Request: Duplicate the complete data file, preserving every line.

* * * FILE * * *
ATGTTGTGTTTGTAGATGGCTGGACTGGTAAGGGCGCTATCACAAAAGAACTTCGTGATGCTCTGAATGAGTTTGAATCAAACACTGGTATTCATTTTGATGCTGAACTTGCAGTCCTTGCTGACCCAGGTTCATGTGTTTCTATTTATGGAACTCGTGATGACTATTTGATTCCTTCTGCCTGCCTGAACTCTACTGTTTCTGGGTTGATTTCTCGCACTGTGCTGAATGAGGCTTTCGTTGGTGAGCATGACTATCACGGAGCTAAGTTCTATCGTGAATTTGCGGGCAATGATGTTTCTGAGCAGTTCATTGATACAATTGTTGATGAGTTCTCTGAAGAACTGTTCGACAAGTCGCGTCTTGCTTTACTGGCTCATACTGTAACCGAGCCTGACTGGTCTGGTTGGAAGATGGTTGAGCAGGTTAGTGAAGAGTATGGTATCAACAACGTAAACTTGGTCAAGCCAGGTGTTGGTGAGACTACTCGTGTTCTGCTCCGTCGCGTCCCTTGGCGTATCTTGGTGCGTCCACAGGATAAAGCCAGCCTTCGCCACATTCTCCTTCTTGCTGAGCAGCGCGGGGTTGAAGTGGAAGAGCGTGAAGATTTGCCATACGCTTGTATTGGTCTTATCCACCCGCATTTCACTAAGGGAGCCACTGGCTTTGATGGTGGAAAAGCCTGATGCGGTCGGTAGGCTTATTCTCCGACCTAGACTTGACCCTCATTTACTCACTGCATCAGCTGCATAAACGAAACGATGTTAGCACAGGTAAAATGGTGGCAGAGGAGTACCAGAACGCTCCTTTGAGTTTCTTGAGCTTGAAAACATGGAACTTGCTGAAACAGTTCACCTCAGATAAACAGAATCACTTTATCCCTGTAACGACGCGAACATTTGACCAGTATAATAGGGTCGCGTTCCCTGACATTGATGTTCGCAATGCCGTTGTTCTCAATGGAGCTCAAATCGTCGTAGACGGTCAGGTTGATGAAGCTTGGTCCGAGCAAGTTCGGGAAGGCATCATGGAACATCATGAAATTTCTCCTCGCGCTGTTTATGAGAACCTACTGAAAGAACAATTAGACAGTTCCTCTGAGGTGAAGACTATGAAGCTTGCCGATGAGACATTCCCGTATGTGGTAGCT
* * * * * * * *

ATGTTGTGTTTGTAGATGGCTGGACTGGTAAGGGCGCTATCACAAAAGAACTTCGTGATGCTCTGAATGAGTTTGAATCAAACACTGGTATTCATTTTGATGCTGAACTTGCAGTCCTTGCTGACCCAGGTTCATGTGTTTCTATTTATGGAACTCGTGATGACTATTTGATTCCTTCTGCCTGCCTGAACTCTACTGTTTCTGGGTTGATTTCTCGCACTGTGCTGAATGAGGCTTTCGTTGGTGAGCATGACTATCACGGAGCTAAGTTCTATCGTGAATTTGCGGGCAATGATGTTTCTGAGCAGTTCATTGATACAATTGTTGATGAGTTCTCTGAAGAACTGTTCGACAAGTCGCGTCTTGCTTTACTGGCTCATACTGTAACCGAGCCTGACTGGTCTGGTTGGAAGATGGTTGAGCAGGTTAGTGAAGAGTATGGTATCAACAACGTAAACTTGGTCAAGCCAGGTGTTGGTGAGACTACTCGTGTTCTGCTCCGTCGCGTCCCTTGGCGTATCTTGGTGCGTCCACAGGATAAAGCCAGCCTTCGCCACATTCTCCTTCTTGCTGAGCAGCGCGGGGTTGAAGTGGAAGAGCGTGAAGATTTGCCATACGCTTGTATTGGTCTTATCCACCCGCATTTCACTAAGGGAGCCACTGGCTTTGATGGTGGAAAAGCCTGATGCGGTCGGTAGGCTTATTCTCCGACCTAGACTTGACCCTCATTTACTCACTGCATCAGCTGCATAAACGAAACGATGTTAGCACAGGTAAAATGGTGGCAGAGGAGTACCAGAACGCTCCTTTGAGTTTCTTGAGCTTGAAAACATGGAACTTGCTGAAACAGTTCACCTCAGATAAACAGAATCACTTTATCCCTGTAACGACGCGAACATTTGACCAGTATAATAGGGTCGCGTTCCCTGACATTGATGTTCGCAATGCCGTTGTTCTCAATGGAGCTCAAATCGTCGTAGACGGTCAGGTTGATGAAGCTTGGTCCGAGCAAGTTCGGGAAGGCATCATGGAACATCATGAAATTTCTCCTCGCGCTGTTTATGAGAACCTACTGAAAGAACAATTAGACAGTTCCTCTGAGGTGAAGACTATGAAGCTTGCCGATGAGACATTCCCGTATGTGGTAGCT